clothing(redirected from Winter clothing)
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2. a particular outfit of clothes.
Clothingclothes, suits, etc., collectively, 1275.
- A little-girl-type sundress that was about as sexy as a paper bag —Dan Wakefield
- All dressed up like Christmas trees —Rosamund Pilcher
- A baggy blue flowered housedress that looked like old slipcovers —Louise Erdrich
- A bikini is like a barbed-wire fence. It protects the property without obstructing the view —Joey Adams
- Blouses thin as the film of tears in your eyes —Bin Ramke
- Clothes, pressed stiff as cardboard —Jay Parini
- Coat like a discarded doormat —T. Coraghessan Boyle
- A dark blue suit so rigidly correct that it looked like a uniform —Harvey Swados
- Draped in a muumuu that covered her like a Christo curtain shrouding a California mountain —Paul Kuttner
- Dressed all in brown, like a rabbit —Anon
- Dressed as if she were going to a coronation —Shelby Hearon
- Dressed in black jersey, without ornament, like a widow —Ross Macdonald
- Dressed like a bookie —Gavin Lyall
- Dressed like a Hollywood bit player hoping to be discovered leaning on a bar —Robert Campbell
In his novel, In La-La Land We Trust, Campbell expands upon this simile for several sentences with details about the outfit.
- Dressed up like a dog’s dinner —American colloquialism
This means to be overdressed, usually badly so.
- Dresses conservatively as a corpse —Harvey Swados
- (The Queen) dresses like a whistlestop town librarian —Stephen Longstreet
- Dresses like he’s got a charge at Woolworth’s —Robert B. Parker
With names of stores, companies and products constantly changing, Woolworth’s may not always be synonymous with cheap; however, the simile could live on with an appropriate substitution.
- Dress … gone limp in the heat, like a wilted plant —Louise Erdrich
- A dress like ice-water —F. Scott Fitzgerald
- Dress that was as small as scarf —Laurie Colwin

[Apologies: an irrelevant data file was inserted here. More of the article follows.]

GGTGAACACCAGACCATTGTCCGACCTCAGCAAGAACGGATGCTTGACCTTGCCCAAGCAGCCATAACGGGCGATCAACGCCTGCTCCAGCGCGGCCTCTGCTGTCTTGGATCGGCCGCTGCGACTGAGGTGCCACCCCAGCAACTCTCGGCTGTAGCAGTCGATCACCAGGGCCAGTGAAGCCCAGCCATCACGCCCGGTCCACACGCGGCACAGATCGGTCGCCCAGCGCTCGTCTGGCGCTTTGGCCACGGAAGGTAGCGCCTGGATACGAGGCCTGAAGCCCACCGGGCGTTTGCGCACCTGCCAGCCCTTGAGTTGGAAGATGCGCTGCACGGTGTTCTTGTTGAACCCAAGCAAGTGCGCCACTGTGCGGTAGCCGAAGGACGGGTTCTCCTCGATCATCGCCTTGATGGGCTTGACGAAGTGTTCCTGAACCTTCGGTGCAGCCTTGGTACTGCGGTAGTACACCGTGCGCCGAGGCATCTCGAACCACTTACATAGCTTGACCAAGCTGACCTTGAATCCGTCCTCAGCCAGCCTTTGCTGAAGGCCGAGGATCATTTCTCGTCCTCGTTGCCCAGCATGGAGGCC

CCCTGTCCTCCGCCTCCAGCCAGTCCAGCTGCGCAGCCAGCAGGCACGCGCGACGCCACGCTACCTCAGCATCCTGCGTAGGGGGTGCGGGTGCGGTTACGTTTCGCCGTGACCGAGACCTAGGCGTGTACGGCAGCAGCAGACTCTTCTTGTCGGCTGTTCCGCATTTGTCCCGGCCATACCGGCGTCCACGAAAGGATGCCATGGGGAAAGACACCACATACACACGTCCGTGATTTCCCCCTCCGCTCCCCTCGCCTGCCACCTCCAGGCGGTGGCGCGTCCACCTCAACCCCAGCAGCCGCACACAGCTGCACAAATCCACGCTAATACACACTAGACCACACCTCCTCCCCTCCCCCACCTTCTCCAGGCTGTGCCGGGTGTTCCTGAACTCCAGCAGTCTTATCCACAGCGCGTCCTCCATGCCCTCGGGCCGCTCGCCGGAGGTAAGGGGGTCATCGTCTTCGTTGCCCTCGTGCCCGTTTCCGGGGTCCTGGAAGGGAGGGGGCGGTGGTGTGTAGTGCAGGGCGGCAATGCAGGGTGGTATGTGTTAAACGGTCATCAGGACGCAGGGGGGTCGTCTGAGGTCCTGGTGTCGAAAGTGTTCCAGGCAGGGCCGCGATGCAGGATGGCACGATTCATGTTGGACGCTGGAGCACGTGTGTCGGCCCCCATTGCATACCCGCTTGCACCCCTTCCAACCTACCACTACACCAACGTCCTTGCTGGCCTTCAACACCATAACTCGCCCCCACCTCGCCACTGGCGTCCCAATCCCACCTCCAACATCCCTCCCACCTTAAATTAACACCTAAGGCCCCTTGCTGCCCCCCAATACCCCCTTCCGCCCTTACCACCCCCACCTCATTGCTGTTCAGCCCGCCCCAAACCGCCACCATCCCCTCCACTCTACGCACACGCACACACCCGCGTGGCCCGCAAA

- Fancy as a rooster up for the fair —Linda Hogan
- Garments as weathered as an old sail —George Eliot
- A girl who dressed like an Arabian bazaar —T. Coraghessan Boyle
- Her white silk robe flowed over her like a milk shower —Harold Adams
- He was dressed for this death-watch job [hotel desk clerk] as if for a lively party —Christopher Isherwood
- In her orange fringed poncho she looked like a large teepee —Michael Malone
- Ladies wrapped like mummies in shawls with bright flowers on them —Virginia Woolf
- Like her husband she carried clothes, carried them as a train carries passengers —Henry James
- Looks like she’s wearing her entire wardrobe all at once and all of it hand-me-downs from someone bigger than she is —Julie Salamon, describing appearance of character played by Debra Winger in the movie, Black Widow, Wall Street Journal, February 6, 1987
- A party frock sticking out all around her [a little girl’s] legs like a lampshade —Joyce Cary
- Peeled off his trousers like shucking corn —Rita Mae Brown
- Ragged as a scarecrow —Thomas Heywood
- Shirt [heavily patched] lays on his body like a ratty dishtowel —Carolyn Chute
- Skirts swirling like a child’s pennant caught in a stiff breeze —Tony Ardizzone
- Slickers [worn by cops] that shone like gun barrels —Raymond Chandler
Raymond Chandler used this simile in his early days as a pulp magazine writer, (Killer in the Rain, Black Mask Magazine, 1935) and later in his novel, The Big Sleep.
- Starched clothes sat in the grass like white enameled teapots —Isaac Babel
- [Formal attire] suited them the way an apron suits a grizzly bear —William Mcllvanney
- Sweater as sopped as wet sheep —Susan Minot
- Tailored and bejeweled like a pampered gigolo —James Mills
- Tightly wrapped in a red skirt like a Christmas present —Helen Hudson
- Trousers pressed as sleek as a show dog’s flank —R. V. Cassill
- A wedding gown like a silver cloud —Mazo De La Roche
- A white robe, flowing, like spilled milk —Paige Mitchell
- Wide sleeves fluttering like wings —Marcel Proust
- Wore his clothes as if they were an official uniform —Vernon Scannell
- You wear your clothes as if you want to be helped out of them —W. P. Kinsella
- Zipped and buttoned into a polyester pantsuit, she was like a Christmas stocking half-filled with fruit —Mary Ward Brown
best bib and tucker Finery; Sunday-go-to-meeting clothes; glad rags. Though now applied to the dress of either sex, the phrase originally and properly described only that of women. Both items of clothing—bibs and tuckers—were lacy and frilly affairs worn about the bodice and neck in the 17th and 18th centuries.
brothel-creepers British slang for crepe-soled suede shoes. Such shoes were long associated in England with pimps, who were often seen to wear them. The term appeared in G. Smith’s Flaw in Crystal in 1954:
“Poncing about the place in those brothel-creepers of his!” … He always wore plush suede shoes.
glad rags One’s best or finest clothes; fancy or dressy clothes, especially formal evening dress; also glad clothes and glads. This self-evident American slang term has been in use since 1902. An equivalent but as yet unestablished slang term is heavy threads.